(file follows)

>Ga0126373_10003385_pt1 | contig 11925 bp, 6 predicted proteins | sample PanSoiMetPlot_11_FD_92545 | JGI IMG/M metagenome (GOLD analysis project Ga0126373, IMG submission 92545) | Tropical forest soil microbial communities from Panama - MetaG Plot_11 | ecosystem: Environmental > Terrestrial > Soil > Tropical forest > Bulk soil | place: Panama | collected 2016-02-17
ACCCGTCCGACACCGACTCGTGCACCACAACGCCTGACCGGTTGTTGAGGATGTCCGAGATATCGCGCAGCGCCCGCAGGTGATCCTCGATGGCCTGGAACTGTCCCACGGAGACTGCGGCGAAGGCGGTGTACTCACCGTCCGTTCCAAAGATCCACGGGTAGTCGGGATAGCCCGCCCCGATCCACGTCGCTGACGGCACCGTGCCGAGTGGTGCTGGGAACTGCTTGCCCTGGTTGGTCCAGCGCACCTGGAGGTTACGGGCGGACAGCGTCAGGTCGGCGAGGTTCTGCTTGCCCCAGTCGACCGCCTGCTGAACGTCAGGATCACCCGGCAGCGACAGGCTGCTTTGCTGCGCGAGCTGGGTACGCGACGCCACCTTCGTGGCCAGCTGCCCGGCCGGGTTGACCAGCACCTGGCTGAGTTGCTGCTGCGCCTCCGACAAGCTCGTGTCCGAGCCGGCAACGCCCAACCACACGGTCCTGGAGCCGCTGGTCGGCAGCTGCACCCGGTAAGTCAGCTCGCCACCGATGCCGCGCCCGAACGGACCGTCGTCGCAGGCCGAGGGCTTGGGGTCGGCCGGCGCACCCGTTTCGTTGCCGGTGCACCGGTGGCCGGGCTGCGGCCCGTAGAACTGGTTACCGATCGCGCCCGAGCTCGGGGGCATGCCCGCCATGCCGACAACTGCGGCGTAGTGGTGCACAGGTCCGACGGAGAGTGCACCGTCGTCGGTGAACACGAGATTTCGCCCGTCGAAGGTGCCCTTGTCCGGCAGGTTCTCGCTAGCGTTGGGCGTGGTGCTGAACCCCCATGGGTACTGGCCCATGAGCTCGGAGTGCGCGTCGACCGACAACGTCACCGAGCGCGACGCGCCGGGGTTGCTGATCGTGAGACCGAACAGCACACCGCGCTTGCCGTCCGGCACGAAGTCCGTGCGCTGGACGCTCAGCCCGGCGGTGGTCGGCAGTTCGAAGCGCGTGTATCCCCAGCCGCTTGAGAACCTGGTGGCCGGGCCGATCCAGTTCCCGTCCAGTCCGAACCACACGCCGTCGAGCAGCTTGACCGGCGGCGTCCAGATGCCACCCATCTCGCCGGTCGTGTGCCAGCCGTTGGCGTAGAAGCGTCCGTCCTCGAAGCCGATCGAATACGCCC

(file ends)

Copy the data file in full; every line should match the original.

>Ga0126373_10003385_pt1 | contig 11925 bp, 6 predicted proteins | sample PanSoiMetPlot_11_FD_92545 | JGI IMG/M metagenome (GOLD analysis project Ga0126373, IMG submission 92545) | Tropical forest soil microbial communities from Panama - MetaG Plot_11 | ecosystem: Environmental > Terrestrial > Soil > Tropical forest > Bulk soil | place: Panama | collected 2016-02-17
ACCCGTCCGACACCGACTCGTGCACCACAACGCCTGACCGGTTGTTGAGGATGTCCGAGATATCGCGCAGCGCCCGCAGGTGATCCTCGATGGCCTGGAACTGTCCCACGGAGACTGCGGCGAAGGCGGTGTACTCACCGTCCGTTCCAAAGATCCACGGGTAGTCGGGATAGCCCGCCCCGATCCACGTCGCTGACGGCACCGTGCCGAGTGGTGCTGGGAACTGCTTGCCCTGGTTGGTCCAGCGCACCTGGAGGTTACGGGCGGACAGCGTCAGGTCGGCGAGGTTCTGCTTGCCCCAGTCGACCGCCTGCTGAACGTCAGGATCACCCGGCAGCGACAGGCTGCTTTGCTGCGCGAGCTGGGTACGCGACGCCACCTTCGTGGCCAGCTGCCCGGCCGGGTTGACCAGCACCTGGCTGAGTTGCTGCTGCGCCTCCGACAAGCTCGTGTCCGAGCCGGCAACGCCCAACCACACGGTCCTGGAGCCGCTGGTCGGCAGCTGCACCCGGTAAGTCAGCTCGCCACCGATGCCGCGCCCGAACGGACCGTCGTCGCAGGCCGAGGGCTTGGGGTCGGCCGGCGCACCCGTTTCGTTGCCGGTGCACCGGTGGCCGGGCTGCGGCCCGTAGAACTGGTTACCGATCGCGCCCGAGCTCGGGGGCATGCCCGCCATGCCGACAACTGCGGCGTAGTGGTGCACAGGTCCGACGGAGAGTGCACCGTCGTCGGTGAACACGAGATTTCGCCCGTCGAAGGTGCCCTTGTCCGGCAGGTTCTCGCTAGCGTTGGGCGTGGTGCTGAACCCCCATGGGTACTGGCCCATGAGCTCGGAGTGCGCGTCGACCGACAACGTCACCGAGCGCGACGCGCCGGGGTTGCTGATCGTGAGACCGAACAGCACACCGCGCTTGCCGTCCGGCACGAAGTCCGTGCGCTGGACGCTCAGCCCGGCGGTGGTCGGCAGTTCGAAGCGCGTGTATCCCCAGCCGCTTGAGAACCTGGTGGCCGGGCCGATCCAGTTCCCGTCCAGTCCGAACCACACGCCGTCGAGCAGCTTGACCGGCGGCGTCCAGATGCCACCCATCTCGCCGGTCGTGTGCCAGCCGTTGGCGTAGAAGCGTCCGTCCTCGAAGCCGATCGAATACGCCC